Walmart’s policy of enforcing ever-lower prices has serious implications for the working conditions throughout Walmart’s supply chain. Even manufacturing behemoths are not immune from the pressures Walmart can impose on their profit margins, and by extension, their employment practices. Walmart’s stated “Plus One” bargaining strategy, which requires that all suppliers and contractors reduce their price of goods, increase quality or increase speed of delivery every year, vividly exemplifies the pressure that squeezes contractors’ margins and encourages low-road employment behavior like cutting corners on safety and violating wage and hour laws.

Walmart’s outsourced logistics operations raise critical labor concerns:
As Walmart’s leadership once explained to Wall Street analysts, “The misconception is that we’re in the retail business, we’re in the distribution business.” While Walmart maintains a vast and sophisticated distribution system operated in-house, it also relies on some of the nation’s largest third-party providers to ship and store its goods, including Schneider National and Swift Transportation, which in turn contract with a complex web of temporary agencies to supply the warehouse workforce. In major logistics hubs around the U.S., from Southern California to Chicago to New Jersey, workers employed by outsourced Walmart logistics operations have raised allegations of unpaid wages, health and safety and other serious labor violations.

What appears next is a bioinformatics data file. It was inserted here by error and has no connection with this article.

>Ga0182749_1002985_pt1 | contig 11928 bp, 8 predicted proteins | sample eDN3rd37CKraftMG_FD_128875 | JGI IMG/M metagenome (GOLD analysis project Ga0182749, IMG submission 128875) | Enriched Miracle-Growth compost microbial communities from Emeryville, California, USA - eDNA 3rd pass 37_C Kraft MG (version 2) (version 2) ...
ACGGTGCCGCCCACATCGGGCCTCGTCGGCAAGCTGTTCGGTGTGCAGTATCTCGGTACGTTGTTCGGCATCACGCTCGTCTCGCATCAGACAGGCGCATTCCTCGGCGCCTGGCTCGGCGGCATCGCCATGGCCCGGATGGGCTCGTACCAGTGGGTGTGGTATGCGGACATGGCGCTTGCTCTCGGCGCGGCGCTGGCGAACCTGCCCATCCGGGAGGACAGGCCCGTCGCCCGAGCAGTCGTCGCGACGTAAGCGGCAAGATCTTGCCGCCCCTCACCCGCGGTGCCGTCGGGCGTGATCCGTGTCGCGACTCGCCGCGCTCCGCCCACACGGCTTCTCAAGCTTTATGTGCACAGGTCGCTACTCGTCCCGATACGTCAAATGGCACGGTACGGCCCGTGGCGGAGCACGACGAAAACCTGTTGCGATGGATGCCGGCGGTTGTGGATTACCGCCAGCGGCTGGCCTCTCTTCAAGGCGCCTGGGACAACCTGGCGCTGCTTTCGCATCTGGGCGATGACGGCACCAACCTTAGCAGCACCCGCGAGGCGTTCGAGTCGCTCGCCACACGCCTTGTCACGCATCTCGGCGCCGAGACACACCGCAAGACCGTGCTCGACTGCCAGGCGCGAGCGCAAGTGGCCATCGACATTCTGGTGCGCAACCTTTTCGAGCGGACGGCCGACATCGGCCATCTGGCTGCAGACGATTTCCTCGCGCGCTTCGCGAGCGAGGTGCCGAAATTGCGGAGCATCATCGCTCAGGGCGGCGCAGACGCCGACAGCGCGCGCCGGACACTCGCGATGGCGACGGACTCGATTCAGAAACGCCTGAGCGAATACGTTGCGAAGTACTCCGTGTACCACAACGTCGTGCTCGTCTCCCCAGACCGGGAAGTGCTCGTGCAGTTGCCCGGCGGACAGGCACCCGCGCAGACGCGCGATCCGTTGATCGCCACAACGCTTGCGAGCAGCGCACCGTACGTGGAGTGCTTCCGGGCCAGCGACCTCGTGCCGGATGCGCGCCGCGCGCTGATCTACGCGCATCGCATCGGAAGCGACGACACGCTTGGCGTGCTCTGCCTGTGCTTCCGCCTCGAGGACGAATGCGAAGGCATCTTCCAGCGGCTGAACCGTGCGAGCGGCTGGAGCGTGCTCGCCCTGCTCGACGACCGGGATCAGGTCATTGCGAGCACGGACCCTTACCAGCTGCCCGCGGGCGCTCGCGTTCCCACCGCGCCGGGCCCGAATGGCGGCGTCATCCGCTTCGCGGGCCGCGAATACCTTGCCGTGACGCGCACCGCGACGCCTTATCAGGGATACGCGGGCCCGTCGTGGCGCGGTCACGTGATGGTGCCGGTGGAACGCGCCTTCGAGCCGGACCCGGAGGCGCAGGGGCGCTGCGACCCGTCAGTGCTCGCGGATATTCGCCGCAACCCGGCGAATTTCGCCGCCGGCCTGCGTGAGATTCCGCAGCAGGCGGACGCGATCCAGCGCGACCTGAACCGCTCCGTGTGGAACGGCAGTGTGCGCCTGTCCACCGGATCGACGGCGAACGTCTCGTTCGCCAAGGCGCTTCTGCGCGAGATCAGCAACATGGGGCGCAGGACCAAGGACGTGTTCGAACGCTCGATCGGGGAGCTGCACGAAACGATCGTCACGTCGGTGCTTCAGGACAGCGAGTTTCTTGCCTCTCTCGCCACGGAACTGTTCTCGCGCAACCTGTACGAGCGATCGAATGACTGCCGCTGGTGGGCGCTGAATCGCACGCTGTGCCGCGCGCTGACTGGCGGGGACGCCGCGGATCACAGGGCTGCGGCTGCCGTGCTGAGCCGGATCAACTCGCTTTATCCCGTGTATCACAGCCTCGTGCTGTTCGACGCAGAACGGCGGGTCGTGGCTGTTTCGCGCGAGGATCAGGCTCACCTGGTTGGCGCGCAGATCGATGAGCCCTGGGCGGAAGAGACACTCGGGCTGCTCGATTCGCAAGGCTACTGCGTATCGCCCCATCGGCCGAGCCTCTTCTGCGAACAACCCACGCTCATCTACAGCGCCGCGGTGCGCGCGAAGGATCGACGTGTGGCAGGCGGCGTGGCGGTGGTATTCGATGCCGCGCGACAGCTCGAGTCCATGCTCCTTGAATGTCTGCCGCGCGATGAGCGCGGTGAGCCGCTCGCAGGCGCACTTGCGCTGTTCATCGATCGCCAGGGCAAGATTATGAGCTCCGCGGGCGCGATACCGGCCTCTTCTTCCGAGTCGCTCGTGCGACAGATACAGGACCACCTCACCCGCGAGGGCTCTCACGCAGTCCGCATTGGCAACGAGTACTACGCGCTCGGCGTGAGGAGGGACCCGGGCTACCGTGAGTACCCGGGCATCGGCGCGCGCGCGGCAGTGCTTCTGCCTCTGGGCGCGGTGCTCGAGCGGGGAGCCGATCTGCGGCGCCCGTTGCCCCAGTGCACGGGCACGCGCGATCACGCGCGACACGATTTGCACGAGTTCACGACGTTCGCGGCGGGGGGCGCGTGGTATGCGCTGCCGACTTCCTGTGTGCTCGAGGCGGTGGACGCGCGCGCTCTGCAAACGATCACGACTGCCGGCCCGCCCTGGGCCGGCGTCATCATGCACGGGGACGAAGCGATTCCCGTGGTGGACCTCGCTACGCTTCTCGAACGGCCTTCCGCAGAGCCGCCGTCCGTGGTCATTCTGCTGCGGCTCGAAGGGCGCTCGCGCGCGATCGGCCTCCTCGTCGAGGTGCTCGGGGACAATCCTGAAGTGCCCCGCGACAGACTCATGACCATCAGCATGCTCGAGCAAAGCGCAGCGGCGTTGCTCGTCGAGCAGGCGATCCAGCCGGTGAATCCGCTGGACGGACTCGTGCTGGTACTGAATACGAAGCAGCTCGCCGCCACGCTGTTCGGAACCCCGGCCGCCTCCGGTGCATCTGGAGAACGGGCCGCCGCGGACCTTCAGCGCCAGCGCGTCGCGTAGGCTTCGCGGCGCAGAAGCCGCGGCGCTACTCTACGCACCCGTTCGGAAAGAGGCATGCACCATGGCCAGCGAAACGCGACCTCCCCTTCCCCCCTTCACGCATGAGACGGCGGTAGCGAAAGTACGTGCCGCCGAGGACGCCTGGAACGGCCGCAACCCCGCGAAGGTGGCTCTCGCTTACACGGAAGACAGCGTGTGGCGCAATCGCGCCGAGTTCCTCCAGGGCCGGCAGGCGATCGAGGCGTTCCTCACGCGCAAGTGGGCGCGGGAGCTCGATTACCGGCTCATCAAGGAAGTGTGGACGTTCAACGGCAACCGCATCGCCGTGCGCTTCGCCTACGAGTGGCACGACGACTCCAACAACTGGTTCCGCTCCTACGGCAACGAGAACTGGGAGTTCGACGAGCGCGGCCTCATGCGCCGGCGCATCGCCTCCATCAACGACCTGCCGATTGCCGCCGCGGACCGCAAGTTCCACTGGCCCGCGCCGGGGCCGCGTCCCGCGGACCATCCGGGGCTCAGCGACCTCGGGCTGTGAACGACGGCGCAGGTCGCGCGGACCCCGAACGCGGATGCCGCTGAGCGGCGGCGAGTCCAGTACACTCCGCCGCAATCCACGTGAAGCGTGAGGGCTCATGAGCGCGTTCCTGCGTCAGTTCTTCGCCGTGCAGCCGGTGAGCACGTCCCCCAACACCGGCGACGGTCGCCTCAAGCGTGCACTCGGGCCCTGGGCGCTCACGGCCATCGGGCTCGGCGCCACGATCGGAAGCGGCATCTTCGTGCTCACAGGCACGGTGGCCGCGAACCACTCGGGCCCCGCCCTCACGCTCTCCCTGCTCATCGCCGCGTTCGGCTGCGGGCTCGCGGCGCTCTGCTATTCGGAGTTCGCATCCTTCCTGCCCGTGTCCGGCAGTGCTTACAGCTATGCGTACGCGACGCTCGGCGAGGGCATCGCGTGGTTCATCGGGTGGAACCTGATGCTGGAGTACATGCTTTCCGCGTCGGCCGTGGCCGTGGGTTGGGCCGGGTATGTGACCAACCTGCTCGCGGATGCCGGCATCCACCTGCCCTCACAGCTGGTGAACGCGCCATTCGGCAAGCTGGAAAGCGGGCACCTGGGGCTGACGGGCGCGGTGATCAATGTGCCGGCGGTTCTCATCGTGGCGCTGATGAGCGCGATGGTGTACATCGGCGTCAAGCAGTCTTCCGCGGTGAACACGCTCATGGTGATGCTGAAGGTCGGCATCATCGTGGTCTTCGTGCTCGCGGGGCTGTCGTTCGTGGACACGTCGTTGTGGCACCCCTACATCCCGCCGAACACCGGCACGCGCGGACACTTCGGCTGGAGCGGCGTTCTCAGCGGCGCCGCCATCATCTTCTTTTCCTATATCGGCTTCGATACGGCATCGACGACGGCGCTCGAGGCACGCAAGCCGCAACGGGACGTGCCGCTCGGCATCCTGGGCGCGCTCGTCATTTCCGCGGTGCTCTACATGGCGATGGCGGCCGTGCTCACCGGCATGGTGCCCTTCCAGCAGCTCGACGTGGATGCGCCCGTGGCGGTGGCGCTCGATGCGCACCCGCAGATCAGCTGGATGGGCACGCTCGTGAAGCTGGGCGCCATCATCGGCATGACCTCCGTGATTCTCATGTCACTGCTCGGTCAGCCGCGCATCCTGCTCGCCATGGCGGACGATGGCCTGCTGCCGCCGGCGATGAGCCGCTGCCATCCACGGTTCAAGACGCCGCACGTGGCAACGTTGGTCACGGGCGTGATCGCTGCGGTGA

Labor violations are rampant in Southern California’s Inland Empire, which is a warehouse nerve center for Walmart goods.
Under the watchful eye of Walmart managers, the outsourced warehouse operations of Schneider Logistics and its temporary staffing firms (Rogers Premier and Impact Logistics) have produced rampant wage and overtime and health and safety violations that are the subject of a class action lawsuit. Indeed, evidence produced as a result of the lawsuit makes clear that Walmart is intimately involved in the daily operations of the Schneider operations, which solely move Walmart goods. This report, court documents and recent investigations by the California Labor Commissioner and the California Division of Occupational Safety and Health (Cal/OSHA) reveal the breadth of labor abuses taking place in these warehouses. They include confusing “piece rate” pay schemes where workers are only paid for unloading and loading containers, not for other work performed, for working lengthy hours with no overtime pay, for illegal and falsified pay records, and for hazardous workplace conditions (especially excessive heat, pressure for speed, and unstable storage stacking). These conditions have also created a climate of fear among a largely Latino workforce that claimed labor violations and were subsequently threatened with termination, and a federal court ruling vindicating the workers who alleged retaliation.